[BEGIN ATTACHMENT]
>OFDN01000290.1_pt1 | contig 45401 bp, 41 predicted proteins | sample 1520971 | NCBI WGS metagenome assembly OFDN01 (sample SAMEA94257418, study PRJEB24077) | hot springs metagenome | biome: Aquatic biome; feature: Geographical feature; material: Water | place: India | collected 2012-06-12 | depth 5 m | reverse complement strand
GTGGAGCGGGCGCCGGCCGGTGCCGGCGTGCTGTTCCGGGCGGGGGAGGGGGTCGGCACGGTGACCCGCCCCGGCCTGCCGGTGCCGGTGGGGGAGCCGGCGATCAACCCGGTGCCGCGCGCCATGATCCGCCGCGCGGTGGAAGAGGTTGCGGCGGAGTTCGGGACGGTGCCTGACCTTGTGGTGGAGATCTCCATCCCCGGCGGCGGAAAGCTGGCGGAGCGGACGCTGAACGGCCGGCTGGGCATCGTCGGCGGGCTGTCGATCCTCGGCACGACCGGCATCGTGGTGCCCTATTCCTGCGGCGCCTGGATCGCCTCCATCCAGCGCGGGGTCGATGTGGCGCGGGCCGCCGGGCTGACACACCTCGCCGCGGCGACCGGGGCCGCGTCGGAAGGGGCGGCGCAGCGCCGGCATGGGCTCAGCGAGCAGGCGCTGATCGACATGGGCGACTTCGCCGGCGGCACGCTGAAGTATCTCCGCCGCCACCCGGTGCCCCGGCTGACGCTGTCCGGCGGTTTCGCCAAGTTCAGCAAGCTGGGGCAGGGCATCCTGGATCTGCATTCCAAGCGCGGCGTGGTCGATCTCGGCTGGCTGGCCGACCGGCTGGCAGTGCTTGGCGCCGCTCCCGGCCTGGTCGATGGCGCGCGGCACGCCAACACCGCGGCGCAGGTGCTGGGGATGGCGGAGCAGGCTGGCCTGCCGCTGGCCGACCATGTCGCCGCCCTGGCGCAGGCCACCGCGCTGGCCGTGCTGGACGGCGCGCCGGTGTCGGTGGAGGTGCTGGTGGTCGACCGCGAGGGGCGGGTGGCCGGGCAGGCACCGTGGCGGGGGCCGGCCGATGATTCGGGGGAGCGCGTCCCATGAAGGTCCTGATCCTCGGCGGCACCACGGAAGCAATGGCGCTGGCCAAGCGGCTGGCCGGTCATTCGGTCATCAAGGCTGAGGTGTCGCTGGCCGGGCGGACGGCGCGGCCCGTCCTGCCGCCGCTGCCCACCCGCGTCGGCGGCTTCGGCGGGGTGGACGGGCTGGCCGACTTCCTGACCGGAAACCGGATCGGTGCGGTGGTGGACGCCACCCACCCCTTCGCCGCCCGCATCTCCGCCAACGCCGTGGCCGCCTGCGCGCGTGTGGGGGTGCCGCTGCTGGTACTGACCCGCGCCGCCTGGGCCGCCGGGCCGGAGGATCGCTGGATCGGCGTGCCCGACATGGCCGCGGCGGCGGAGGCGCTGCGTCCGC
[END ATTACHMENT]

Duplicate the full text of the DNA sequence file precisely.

>OFDN01000290.1_pt1 | contig 45401 bp, 41 predicted proteins | sample 1520971 | NCBI WGS metagenome assembly OFDN01 (sample SAMEA94257418, study PRJEB24077) | hot springs metagenome | biome: Aquatic biome; feature: Geographical feature; material: Water | place: India | collected 2012-06-12 | depth 5 m | reverse complement strand
GTGGAGCGGGCGCCGGCCGGTGCCGGCGTGCTGTTCCGGGCGGGGGAGGGGGTCGGCACGGTGACCCGCCCCGGCCTGCCGGTGCCGGTGGGGGAGCCGGCGATCAACCCGGTGCCGCGCGCCATGATCCGCCGCGCGGTGGAAGAGGTTGCGGCGGAGTTCGGGACGGTGCCTGACCTTGTGGTGGAGATCTCCATCCCCGGCGGCGGAAAGCTGGCGGAGCGGACGCTGAACGGCCGGCTGGGCATCGTCGGCGGGCTGTCGATCCTCGGCACGACCGGCATCGTGGTGCCCTATTCCTGCGGCGCCTGGATCGCCTCCATCCAGCGCGGGGTCGATGTGGCGCGGGCCGCCGGGCTGACACACCTCGCCGCGGCGACCGGGGCCGCGTCGGAAGGGGCGGCGCAGCGCCGGCATGGGCTCAGCGAGCAGGCGCTGATCGACATGGGCGACTTCGCCGGCGGCACGCTGAAGTATCTCCGCCGCCACCCGGTGCCCCGGCTGACGCTGTCCGGCGGTTTCGCCAAGTTCAGCAAGCTGGGGCAGGGCATCCTGGATCTGCATTCCAAGCGCGGCGTGGTCGATCTCGGCTGGCTGGCCGACCGGCTGGCAGTGCTTGGCGCCGCTCCCGGCCTGGTCGATGGCGCGCGGCACGCCAACACCGCGGCGCAGGTGCTGGGGATGGCGGAGCAGGCTGGCCTGCCGCTGGCCGACCATGTCGCCGCCCTGGCGCAGGCCACCGCGCTGGCCGTGCTGGACGGCGCGCCGGTGTCGGTGGAGGTGCTGGTGGTCGACCGCGAGGGGCGGGTGGCCGGGCAGGCACCGTGGCGGGGGCCGGCCGATGATTCGGGGGAGCGCGTCCCATGAAGGTCCTGATCCTCGGCGGCACCACGGAAGCAATGGCGCTGGCCAAGCGGCTGGCCGGTCATTCGGTCATCAAGGCTGAGGTGTCGCTGGCCGGGCGGACGGCGCGGCCCGTCCTGCCGCCGCTGCCCACCCGCGTCGGCGGCTTCGGCGGGGTGGACGGGCTGGCCGACTTCCTGACCGGAAACCGGATCGGTGCGGTGGTGGACGCCACCCACCCCTTCGCCGCCCGCATCTCCGCCAACGCCGTGGCCGCCTGCGCGCGTGTGGGGGTGCCGCTGCTGGTACTGACCCGCGCCGCCTGGGCCGCCGGGCCGGAGGATCGCTGGATCGGCGTGCCCGACATGGCCGCGGCGGCGGAGGCGCTGCGTCCGC